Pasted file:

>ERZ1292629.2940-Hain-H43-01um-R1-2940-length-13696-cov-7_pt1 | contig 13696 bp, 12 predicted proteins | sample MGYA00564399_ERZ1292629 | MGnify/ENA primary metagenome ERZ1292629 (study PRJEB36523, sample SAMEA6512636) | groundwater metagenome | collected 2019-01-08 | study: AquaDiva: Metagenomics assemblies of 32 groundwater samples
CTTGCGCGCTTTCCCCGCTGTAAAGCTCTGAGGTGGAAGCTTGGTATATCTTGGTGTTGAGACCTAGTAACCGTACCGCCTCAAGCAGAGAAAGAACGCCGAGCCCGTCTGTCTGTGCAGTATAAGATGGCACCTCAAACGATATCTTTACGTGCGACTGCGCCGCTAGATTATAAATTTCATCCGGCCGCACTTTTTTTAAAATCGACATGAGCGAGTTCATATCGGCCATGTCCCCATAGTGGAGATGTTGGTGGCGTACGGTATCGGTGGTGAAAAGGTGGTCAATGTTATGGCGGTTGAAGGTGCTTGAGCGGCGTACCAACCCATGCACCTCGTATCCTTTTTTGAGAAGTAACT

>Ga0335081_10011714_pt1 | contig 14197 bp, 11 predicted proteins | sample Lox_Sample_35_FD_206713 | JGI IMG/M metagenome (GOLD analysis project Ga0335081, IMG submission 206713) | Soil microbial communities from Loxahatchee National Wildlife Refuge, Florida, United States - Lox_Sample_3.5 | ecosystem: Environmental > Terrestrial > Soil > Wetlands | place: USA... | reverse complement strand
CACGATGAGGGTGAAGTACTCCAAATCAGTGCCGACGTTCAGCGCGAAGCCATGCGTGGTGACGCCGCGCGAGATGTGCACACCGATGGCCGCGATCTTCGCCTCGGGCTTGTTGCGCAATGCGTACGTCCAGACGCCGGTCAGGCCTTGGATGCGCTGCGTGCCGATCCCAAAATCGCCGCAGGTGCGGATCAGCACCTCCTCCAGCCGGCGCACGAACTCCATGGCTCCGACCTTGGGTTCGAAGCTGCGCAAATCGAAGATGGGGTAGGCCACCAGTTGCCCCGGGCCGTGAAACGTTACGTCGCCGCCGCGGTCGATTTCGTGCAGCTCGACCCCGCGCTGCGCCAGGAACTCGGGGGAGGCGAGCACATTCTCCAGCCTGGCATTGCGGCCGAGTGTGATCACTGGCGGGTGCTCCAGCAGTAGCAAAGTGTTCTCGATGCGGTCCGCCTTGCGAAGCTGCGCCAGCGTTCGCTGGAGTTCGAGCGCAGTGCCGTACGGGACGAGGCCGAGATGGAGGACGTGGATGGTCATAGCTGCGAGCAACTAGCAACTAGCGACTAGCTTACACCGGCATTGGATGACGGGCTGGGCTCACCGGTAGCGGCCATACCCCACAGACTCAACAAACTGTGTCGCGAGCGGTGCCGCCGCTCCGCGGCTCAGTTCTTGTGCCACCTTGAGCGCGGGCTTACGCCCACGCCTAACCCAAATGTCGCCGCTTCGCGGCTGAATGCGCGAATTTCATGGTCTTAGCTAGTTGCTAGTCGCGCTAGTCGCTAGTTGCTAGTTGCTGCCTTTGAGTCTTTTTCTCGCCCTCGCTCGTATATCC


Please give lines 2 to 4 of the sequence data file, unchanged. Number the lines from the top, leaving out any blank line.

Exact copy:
CTTGCGCGCTTTCCCCGCTGTAAAGCTCTGAGGTGGAAGCTTGGTATATCTTGGTGTTGAGACCTAGTAACCGTACCGCCTCAAGCAGAGAAAGAACGCCGAGCCCGTCTGTCTGTGCAGTATAAGATGGCACCTCAAACGATATCTTTACGTGCGACTGCGCCGCTAGATTATAAATTTCATCCGGCCGCACTTTTTTTAAAATCGACATGAGCGAGTTCATATCGGCCATGTCCCCATAGTGGAGATGTTGGTGGCGTACGGTATCGGTGGTGAAAAGGTGGTCAATGTTATGGCGGTTGAAGGTGCTTGAGCGGCGTACCAACCCATGCACCTCGTATCCTTTTTTGAGAAGTAACT

>Ga0335081_10011714_pt1 | contig 14197 bp, 11 predicted proteins | sample Lox_Sample_35_FD_206713 | JGI IMG/M metagenome (GOLD analysis project Ga0335081, IMG submission 206713) | Soil microbial communities from Loxahatchee National Wildlife Refuge, Florida, United States - Lox_Sample_3.5 | ecosystem: Environmental > Terrestrial > Soil > Wetlands | place: USA... | reverse complement strand
CACGATGAGGGTGAAGTACTCCAAATCAGTGCCGACGTTCAGCGCGAAGCCATGCGTGGTGACGCCGCGCGAGATGTGCACACCGATGGCCGCGATCTTCGCCTCGGGCTTGTTGCGCAATGCGTACGTCCAGACGCCGGTCAGGCCTTGGATGCGCTGCGTGCCGATCCCAAAATCGCCGCAGGTGCGGATCAGCACCTCCTCCAGCCGGCGCACGAACTCCATGGCTCCGACCTTGGGTTCGAAGCTGCGCAAATCGAAGATGGGGTAGGCCACCAGTTGCCCCGGGCCGTGAAACGTTACGTCGCCGCCGCGGTCGATTTCGTGCAGCTCGACCCCGCGCTGCGCCAGGAACTCGGGGGAGGCGAGCACATTCTCCAGCCTGGCATTGCGGCCGAGTGTGATCACTGGCGGGTGCTCCAGCAGTAGCAAAGTGTTCTCGATGCGGTCCGCCTTGCGAAGCTGCGCCAGCGTTCGCTGGAGTTCGAGCGCAGTGCCGTACGGGACGAGGCCGAGATGGAGGACGTGGATGGTCATAGCTGCGAGCAACTAGCAACTAGCGACTAGCTTACACCGGCATTGGATGACGGGCTGGGCTCACCGGTAGCGGCCATACCCCACAGACTCAACAAACTGTGTCGCGAGCGGTGCCGCCGCTCCGCGGCTCAGTTCTTGTGCCACCTTGAGCGCGGGCTTACGCCCACGCCTAACCCAAATGTCGCCGCTTCGCGGCTGAATGCGCGAATTTCATGGTCTTAGCTAGTTGCTAGTCGCGCTAGTCGCTAGTTGCTAGTTGCTGCCTTTGAGTCTTTTTCTCGCCCTCGCTCGTATATCC